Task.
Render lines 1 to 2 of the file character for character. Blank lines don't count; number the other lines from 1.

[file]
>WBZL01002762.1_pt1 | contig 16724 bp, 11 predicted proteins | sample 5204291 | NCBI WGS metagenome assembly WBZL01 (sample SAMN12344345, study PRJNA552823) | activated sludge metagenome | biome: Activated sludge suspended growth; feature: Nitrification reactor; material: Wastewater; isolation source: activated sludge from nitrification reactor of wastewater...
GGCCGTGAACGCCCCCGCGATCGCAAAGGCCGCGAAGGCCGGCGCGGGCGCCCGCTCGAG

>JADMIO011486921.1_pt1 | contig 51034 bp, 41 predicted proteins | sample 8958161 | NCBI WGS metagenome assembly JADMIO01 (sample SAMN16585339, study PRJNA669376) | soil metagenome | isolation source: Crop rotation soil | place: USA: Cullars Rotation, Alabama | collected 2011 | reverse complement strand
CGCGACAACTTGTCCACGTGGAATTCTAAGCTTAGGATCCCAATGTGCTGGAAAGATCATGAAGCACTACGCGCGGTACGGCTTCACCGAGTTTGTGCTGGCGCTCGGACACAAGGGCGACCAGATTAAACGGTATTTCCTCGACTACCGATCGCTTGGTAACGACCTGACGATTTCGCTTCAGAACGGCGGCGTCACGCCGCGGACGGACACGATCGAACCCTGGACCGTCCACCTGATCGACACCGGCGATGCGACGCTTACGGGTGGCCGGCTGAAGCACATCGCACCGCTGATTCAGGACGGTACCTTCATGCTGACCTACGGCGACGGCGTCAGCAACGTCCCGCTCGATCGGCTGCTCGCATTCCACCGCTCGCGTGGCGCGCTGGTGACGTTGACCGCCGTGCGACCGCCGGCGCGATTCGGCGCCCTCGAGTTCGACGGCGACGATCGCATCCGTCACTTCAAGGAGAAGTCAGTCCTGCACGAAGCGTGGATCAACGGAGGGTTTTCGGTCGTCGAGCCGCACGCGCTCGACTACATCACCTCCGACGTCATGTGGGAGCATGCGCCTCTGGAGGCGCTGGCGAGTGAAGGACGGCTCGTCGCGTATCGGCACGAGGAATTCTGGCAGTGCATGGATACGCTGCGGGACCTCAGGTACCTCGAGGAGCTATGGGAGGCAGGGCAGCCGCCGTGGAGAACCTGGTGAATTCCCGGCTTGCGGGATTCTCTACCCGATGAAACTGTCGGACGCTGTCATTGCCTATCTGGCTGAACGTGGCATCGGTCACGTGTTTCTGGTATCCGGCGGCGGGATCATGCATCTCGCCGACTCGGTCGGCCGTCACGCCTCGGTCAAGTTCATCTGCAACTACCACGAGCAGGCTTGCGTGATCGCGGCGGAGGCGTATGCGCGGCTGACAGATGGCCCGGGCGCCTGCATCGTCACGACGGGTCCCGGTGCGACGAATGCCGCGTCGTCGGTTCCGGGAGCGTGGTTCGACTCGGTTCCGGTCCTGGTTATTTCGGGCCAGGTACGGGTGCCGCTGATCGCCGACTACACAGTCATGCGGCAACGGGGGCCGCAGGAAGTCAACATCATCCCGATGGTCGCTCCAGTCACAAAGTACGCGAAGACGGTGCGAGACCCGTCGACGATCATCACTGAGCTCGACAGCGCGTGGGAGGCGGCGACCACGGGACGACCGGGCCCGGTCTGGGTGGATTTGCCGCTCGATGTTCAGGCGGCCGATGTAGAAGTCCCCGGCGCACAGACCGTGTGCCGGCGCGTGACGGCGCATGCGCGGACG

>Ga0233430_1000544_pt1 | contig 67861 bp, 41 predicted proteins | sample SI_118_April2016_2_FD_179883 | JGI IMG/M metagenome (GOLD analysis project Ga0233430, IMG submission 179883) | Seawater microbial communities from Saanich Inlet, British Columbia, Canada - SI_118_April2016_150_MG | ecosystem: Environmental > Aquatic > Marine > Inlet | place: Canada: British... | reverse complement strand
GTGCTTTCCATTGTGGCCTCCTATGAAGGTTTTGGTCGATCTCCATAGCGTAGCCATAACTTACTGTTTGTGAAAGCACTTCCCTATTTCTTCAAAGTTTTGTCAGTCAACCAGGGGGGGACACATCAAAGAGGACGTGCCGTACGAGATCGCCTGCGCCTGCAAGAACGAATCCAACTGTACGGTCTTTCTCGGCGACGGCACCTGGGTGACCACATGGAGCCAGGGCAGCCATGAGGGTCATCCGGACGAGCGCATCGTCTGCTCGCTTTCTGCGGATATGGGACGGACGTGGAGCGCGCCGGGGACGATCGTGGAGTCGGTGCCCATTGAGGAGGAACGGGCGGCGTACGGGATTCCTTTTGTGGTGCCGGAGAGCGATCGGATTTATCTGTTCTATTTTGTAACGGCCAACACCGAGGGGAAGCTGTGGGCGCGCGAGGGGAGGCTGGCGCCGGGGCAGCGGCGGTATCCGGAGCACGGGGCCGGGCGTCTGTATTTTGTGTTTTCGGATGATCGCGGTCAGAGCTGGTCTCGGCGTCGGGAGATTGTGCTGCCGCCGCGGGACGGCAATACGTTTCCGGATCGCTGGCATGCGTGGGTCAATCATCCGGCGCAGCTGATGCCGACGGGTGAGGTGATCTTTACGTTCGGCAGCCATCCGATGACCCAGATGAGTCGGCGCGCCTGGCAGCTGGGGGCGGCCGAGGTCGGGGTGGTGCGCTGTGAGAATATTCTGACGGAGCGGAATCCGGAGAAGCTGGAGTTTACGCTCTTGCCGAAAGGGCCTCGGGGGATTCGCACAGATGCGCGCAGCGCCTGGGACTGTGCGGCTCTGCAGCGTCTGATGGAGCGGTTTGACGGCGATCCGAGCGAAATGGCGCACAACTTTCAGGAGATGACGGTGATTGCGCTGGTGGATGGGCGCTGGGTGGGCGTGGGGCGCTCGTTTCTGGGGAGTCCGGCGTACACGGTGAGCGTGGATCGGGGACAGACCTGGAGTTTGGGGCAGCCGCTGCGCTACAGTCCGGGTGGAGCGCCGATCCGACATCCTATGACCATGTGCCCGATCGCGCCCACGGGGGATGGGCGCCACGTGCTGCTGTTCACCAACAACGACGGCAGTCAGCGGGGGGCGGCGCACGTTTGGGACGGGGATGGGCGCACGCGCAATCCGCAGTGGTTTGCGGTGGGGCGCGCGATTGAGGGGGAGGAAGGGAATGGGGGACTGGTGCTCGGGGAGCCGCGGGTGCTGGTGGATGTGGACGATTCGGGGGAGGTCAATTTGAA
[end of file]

>WBZL01002762.1_pt1 | contig 16724 bp, 11 predicted proteins | sample 5204291 | NCBI WGS metagenome assembly WBZL01 (sample SAMN12344345, study PRJNA552823) | activated sludge metagenome | biome: Activated sludge suspended growth; feature: Nitrification reactor; material: Wastewater; isolation source: activated sludge from nitrification reactor of wastewater...
GGCCGTGAACGCCCCCGCGATCGCAAAGGCCGCGAAGGCCGGCGCGGGCGCCCGCTCGAG